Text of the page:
Solutions to Alaska's fishery problems include better coordinated research toward protecting oceans and fishery habitat, and not just looking for someone to blame, Oceana North Pacific Region Director Jim Ayers said today. Ayers’ statement came in response to an August 27 press release in which Senator Frank Murkowski (R-AK) rejected Oceana’s action to get the National Marine Fisheries Service (NMFS) to complete a congressionally mandated report on marine mammal bycatch. In his press statement, Murkowski blamed Ayers and other Alaskans, and suggested the answer to Alaska's fisheries problems is to hire a “fish advisor” and fight Oceana in court.
In a letter to Senator Murkowski, Ayers asked Murkowski why he would object to getting NMFS to complete a required report that Congress asked for. And why he would stop NMFS from forming “take reduction teams,” that include fishermen as required by law, to develop strategies of how to reduce the injury and mortality of marine mammals while maintaining our fisheries.
"Our Oceans and fisheries are in trouble. We need NMFS to become NASA-like in research and management with a focus on the health of our Oceans," said Ayers. "We need Senator Murkowski in D.C. doing his job, getting the research, science, management and innovations we need to manage for the health of our Oceans and maintenance of crucial fisheries. The answers to our fisheries problems are sound ocean research science, good management, and public participation."
Oceana filed a lawsuit to get NMFS to complete a report to Congress regarding the Marine Mammal Protection Act requirement that NMFS have research and a plan of how to reduce the injury and mortality of Marine Mammals to “insignificant levels approaching zero… Zero Rate Mortality Goal (ZRMG).” This report was due to Congress by April 2001, but has not been completed.
In addition to completing the long overdue ZRMG report to Congress, the Oceana action also seeks to convene the “take reduction teams” of fishermen, NMFS scientists, conservationists and other Marine scientists to develop strategies of how to maintain the fisheries and reduce the take of marine mammals.
Oceana has no intention of attacking Alaska fishermen or shutting down fishing, Ayers said. Oceana continues to publicly support sustainable Alaska salmon fishing and is fighting to stop Atlantic salmon farming that puts wild Alaska salmon fisheries at risk. We believe that Alaska fishermen want the same thing we do: healthy oceans and fisheries. We intend to work with them to accomplish this common goal.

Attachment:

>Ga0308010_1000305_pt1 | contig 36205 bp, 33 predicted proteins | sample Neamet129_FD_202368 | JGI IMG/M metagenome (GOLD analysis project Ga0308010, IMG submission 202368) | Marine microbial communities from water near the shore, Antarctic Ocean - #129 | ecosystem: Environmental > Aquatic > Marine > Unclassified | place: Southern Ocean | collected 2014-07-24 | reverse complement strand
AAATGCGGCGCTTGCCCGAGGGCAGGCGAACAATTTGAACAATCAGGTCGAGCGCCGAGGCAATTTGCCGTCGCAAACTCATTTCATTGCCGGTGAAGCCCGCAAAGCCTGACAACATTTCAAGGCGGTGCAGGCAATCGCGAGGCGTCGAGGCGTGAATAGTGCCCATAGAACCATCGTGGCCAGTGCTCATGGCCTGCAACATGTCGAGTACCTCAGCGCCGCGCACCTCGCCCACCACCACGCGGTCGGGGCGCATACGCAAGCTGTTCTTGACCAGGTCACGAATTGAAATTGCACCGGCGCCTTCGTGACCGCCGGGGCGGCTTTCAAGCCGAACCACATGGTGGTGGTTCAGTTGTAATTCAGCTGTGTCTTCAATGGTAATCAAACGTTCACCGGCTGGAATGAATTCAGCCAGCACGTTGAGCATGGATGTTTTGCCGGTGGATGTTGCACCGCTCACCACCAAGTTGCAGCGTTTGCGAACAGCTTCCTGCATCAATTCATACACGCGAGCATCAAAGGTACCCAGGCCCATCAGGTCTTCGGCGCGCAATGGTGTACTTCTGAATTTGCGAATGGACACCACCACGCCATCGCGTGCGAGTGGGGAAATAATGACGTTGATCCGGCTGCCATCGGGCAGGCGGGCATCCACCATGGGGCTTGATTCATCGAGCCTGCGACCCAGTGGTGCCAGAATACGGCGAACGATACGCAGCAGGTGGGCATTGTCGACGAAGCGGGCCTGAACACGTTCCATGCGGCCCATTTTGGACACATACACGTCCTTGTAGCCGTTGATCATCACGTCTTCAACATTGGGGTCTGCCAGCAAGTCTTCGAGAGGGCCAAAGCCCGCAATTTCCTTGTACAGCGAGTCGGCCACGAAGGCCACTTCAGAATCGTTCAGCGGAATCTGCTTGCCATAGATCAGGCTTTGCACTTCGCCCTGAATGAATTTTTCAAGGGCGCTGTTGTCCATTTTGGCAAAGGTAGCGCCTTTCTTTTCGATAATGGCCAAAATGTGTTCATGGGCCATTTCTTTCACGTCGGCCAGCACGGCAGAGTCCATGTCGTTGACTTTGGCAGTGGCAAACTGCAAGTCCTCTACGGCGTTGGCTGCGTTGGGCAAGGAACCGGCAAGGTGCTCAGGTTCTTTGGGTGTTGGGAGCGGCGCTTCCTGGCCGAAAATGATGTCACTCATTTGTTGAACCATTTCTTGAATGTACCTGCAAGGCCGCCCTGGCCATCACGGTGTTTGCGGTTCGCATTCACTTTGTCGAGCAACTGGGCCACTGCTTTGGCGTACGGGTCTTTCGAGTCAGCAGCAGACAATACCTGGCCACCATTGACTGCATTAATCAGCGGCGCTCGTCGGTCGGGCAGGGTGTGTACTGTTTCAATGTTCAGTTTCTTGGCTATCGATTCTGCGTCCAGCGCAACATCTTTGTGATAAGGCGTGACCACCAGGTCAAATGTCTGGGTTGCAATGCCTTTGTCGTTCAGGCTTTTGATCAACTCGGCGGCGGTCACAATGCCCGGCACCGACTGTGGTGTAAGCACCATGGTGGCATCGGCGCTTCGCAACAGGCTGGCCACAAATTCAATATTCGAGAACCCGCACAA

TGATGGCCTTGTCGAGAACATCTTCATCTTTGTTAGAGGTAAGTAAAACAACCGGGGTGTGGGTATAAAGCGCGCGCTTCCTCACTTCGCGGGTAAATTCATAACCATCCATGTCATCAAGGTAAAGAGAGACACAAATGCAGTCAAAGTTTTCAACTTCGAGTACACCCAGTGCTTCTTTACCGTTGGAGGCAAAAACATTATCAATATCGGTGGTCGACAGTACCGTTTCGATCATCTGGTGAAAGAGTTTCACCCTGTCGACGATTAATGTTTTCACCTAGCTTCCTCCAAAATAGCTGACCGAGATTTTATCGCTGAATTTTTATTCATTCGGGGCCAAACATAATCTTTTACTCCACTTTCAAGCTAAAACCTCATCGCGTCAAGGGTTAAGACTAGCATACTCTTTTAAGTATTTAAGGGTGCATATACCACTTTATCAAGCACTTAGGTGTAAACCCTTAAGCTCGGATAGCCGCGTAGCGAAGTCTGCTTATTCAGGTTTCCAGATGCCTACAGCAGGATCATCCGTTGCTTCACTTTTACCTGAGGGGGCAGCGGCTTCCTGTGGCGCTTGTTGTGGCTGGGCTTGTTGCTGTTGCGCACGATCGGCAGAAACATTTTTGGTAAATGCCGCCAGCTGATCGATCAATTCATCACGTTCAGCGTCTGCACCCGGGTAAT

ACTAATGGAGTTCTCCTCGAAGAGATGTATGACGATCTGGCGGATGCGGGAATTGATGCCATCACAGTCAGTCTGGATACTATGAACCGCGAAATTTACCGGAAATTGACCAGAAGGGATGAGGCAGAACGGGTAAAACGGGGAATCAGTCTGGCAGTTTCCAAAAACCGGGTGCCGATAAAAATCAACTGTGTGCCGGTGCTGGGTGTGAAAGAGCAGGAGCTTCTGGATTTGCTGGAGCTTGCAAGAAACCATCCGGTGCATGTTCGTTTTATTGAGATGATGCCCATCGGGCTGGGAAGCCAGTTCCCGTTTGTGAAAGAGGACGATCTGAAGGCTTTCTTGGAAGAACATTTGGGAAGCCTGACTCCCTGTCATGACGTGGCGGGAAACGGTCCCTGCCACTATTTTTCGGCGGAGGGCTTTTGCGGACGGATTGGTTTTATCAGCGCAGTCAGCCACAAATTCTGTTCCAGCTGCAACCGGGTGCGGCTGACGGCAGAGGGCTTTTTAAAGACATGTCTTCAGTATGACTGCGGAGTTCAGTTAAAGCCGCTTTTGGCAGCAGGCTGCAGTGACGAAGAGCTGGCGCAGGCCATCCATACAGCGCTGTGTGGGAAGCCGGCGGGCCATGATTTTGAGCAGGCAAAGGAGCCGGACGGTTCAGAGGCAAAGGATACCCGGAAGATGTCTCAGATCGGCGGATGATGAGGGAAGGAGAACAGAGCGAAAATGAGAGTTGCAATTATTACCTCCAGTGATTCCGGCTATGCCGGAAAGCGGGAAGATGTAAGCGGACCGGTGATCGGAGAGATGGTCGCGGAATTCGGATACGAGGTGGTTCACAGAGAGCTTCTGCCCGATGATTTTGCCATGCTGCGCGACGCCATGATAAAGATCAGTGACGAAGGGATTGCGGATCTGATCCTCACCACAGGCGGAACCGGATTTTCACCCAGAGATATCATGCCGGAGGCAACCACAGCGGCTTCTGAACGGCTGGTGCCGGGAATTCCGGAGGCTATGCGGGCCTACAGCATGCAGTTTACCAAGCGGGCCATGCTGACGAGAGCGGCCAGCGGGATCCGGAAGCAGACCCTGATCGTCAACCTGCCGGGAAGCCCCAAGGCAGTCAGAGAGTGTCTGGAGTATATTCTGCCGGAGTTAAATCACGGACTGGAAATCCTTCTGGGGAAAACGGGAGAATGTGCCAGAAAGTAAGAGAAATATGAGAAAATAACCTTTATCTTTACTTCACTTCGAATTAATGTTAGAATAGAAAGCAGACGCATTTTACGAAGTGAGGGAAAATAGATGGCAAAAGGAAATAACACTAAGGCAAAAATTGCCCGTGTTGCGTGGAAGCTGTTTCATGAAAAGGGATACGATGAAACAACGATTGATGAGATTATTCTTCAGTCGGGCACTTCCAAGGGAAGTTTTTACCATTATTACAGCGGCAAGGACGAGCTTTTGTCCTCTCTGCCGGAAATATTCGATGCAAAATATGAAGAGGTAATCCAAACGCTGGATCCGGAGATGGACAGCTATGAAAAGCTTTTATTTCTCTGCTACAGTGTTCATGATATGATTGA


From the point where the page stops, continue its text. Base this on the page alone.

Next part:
"We are working to change the way oceans are managed and get Congress to structure and fund such an effort," Ayers said. "The system is broken and we need to work together to fix it, and stop the political posturing. Political brinkmanship confuses the issue. Apparently Murkowski has no real solution and is not interested in bringing people together to solve ocean and fishery problems."
Oceana efforts, including the recent lawsuit, are designed to get the research and management we need to maintain our fisheries and overall health of our Ocean. We absolutely believe that there can be methods and means to fish while maintaining Ocean life including mammals, seabirds, coral, sponge, fish and their habitat. Our actions are to bring reform to the way our Oceans are being managed.
NMFS is the federal agency charged with the mission to protect the health of our Oceans while responsibly utilizing resources like fish. But in order for NMFS to do the right job, the right way they must be encouraged, funded and allowed to carry out their responsibilities. This includes Congress doing its job providing the structure and funding necessary to fulfill Ocean Research and Management.
Senator Murkowski’s job is to get NMFS the resources they need so Alaska fishermen, subsistence users, and sport and recreation users can maintain their way of Life. "We need Congress to reform the way they fund and manage our Oceans," Ayers said. "Frank Murkowski can blame me all he wants, but if I had his job in the U.S. Senate, I would be doing a heck of a lot more to protect our oceans and fisheries than talking about hiring some 'fish advisor' and threatening to take people to court who are fighting for the health of our Oceans and fisheries."
Oceana is an international non-profit organization protecting the world’s oceans.
For more information, visit www.oceansatrisk.com
Jim Ayers, Oceana North Pacific Region (907) 586-4050
Sylvia Liu, Oceana, Washington, DC (202) 833-3900
Charlotte Gray, Oceana, Washington, DC (202) 833-3900